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Should You Take the ACT, SAT or Both?


Being accepted into college is one of the happiest moments in your life. However, what some people may not see behind the tears of joy associated with receiving your college acceptance letter are the numerous hours you spent studying for the SAT or ACT ––or maybe even both. If you are currently preparing to take these tests or if you are just trying to plan ahead, read below for a guide on the best test to take to get into college.

Both tests are different

The SAT consists of reading, writing and language, math (with and without a calculator), and an optional essay. The ACT, on the other hand, consists of English, math, reading, science and an optional essay.

Neither test penalizes you for wrong answers, but you do get a little more time for the SAT ––three hours plus 50 minutes for the essay portion. During the ACT, you get two hours and 55 minutes of test-taking plus 40 additional minutes for the optional essay.

The SAT scores two sections; math and reading make up one section and writing and language make up the other. You can get a possible score ranging anywhere between 400 to 1600 points. The ACT scores all four sections individually on a scale from one to 36, where 36 would be the highest score possible.

Pros and cons of the SAT

As stated above, if you miss a question on the SAT, you will not be penalized. The test is also aimed at creating questions that have to do with the real world. Be warned, though--you can't use your calculator on every math question on the SAT (you can on the ACT!)

Nicole Harris, a student at the University of Connecticut only took the SAT. “I applied to state universities and was fine with just that test,” Nicole says. “As for the ACT, I didn’t feel like it was necessary for me to take it based on where I was applying and what major I wanted to go into.” This is the case for many other high school seniors applying to college.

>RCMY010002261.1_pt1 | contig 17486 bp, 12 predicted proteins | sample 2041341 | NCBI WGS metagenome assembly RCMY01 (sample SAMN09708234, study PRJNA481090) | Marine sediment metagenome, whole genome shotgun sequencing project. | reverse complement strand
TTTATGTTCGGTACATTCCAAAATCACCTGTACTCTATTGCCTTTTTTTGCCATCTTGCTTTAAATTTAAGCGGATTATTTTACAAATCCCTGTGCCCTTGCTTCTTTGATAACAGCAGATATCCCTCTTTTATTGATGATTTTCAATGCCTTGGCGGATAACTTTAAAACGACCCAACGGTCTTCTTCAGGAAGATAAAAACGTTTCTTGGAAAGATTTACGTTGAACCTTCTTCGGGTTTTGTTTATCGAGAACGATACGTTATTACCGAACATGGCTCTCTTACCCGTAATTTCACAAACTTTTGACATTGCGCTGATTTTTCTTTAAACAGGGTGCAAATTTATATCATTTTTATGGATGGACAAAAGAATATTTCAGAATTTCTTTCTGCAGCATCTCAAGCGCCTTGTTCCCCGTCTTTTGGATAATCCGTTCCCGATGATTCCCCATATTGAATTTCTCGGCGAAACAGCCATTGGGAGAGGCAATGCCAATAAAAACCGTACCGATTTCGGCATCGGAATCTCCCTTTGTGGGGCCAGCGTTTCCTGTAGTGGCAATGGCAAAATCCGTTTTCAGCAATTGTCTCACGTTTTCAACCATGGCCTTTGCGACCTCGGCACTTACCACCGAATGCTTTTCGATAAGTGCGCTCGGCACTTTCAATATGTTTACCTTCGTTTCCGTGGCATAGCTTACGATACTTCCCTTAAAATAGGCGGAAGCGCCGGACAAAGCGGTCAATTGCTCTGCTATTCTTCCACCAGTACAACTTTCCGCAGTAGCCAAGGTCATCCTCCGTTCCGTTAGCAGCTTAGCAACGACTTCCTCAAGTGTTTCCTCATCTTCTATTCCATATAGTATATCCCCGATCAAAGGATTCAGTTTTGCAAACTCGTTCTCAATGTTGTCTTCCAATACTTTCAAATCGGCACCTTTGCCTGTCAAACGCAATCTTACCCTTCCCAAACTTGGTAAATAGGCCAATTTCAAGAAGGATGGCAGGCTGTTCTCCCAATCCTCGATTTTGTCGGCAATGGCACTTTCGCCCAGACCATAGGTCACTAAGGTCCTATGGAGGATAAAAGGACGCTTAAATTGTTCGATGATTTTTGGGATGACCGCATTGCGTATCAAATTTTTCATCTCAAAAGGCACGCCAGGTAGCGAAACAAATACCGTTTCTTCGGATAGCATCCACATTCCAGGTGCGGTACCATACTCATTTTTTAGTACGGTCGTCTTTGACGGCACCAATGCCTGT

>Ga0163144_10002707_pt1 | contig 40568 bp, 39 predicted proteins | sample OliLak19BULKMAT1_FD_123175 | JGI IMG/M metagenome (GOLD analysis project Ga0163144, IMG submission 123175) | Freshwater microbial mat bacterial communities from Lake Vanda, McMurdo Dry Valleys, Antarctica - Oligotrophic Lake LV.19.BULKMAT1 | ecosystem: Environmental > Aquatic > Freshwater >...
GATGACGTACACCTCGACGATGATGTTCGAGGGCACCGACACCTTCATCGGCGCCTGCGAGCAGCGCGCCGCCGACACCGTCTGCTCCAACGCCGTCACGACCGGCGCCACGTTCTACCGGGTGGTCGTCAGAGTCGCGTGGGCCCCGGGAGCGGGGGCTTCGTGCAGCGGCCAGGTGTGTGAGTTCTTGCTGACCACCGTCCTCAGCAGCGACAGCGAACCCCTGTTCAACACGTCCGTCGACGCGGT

Some cons of the SAT include interpreting graphs in the middle of a reading passage and wordy math questions that have you use critical reading skills.

Related: Should You Work With a College Counselor?

Pros and cons of the ACT

One of the major drawbacks of the ACT is that unlike the SAT, it has a science section. Regardless of if you consider yourself strong in this subject, it is still an added section to worry about. The section is more about scientific reasoning, though (can you interpret this science graph?) rather than cold hard chemistry facts, for instance. The ACT is taken in a shorter amount of time, but it asks more questions, giving you less time to review your answers. If you work well under pressure, the ACT may be the test for you. 

Students are not allowed to send the scores of individual sections to colleges because all of your scores are averaged together. However, the ACT doesn’t take off for wrong answers. 

Elaina Steingard, a student at the University of Missouri took the ACT and found that it was an accurate measure of her knowledge.““I would suggest taking the ACT over the SAT," Elaina says. "For me, I thought that it did better at covering basic understanding and important concepts.” She is not alone in this belief!

So, should you take both?

Tommy Rogers, a college recruiter for the University of Missouri, thinks that the ACT is more practical knowledge. “I personally liked the ACT better,” Tommy says. “It hit on more subjects we learned in high school and the scaling was fairer.” But, just because an expert suggests taking the ACT doesn’t mean that everyone would do better on that test. The SAT was changed this year to take a new approach to testing.

If you decide to take only one test, you are bound to save time and money ––but if you decide to take both, then you can have more of an option of what to send to certain schools. Check with the college admissions for each school you apply to and make sure you are taking the test that they accept because not all universities will take both.

The best thing you can do as a student is to take a practice test for each and then make a decision on the test to take. Don’t worry, it’ll all be worth it in the end!

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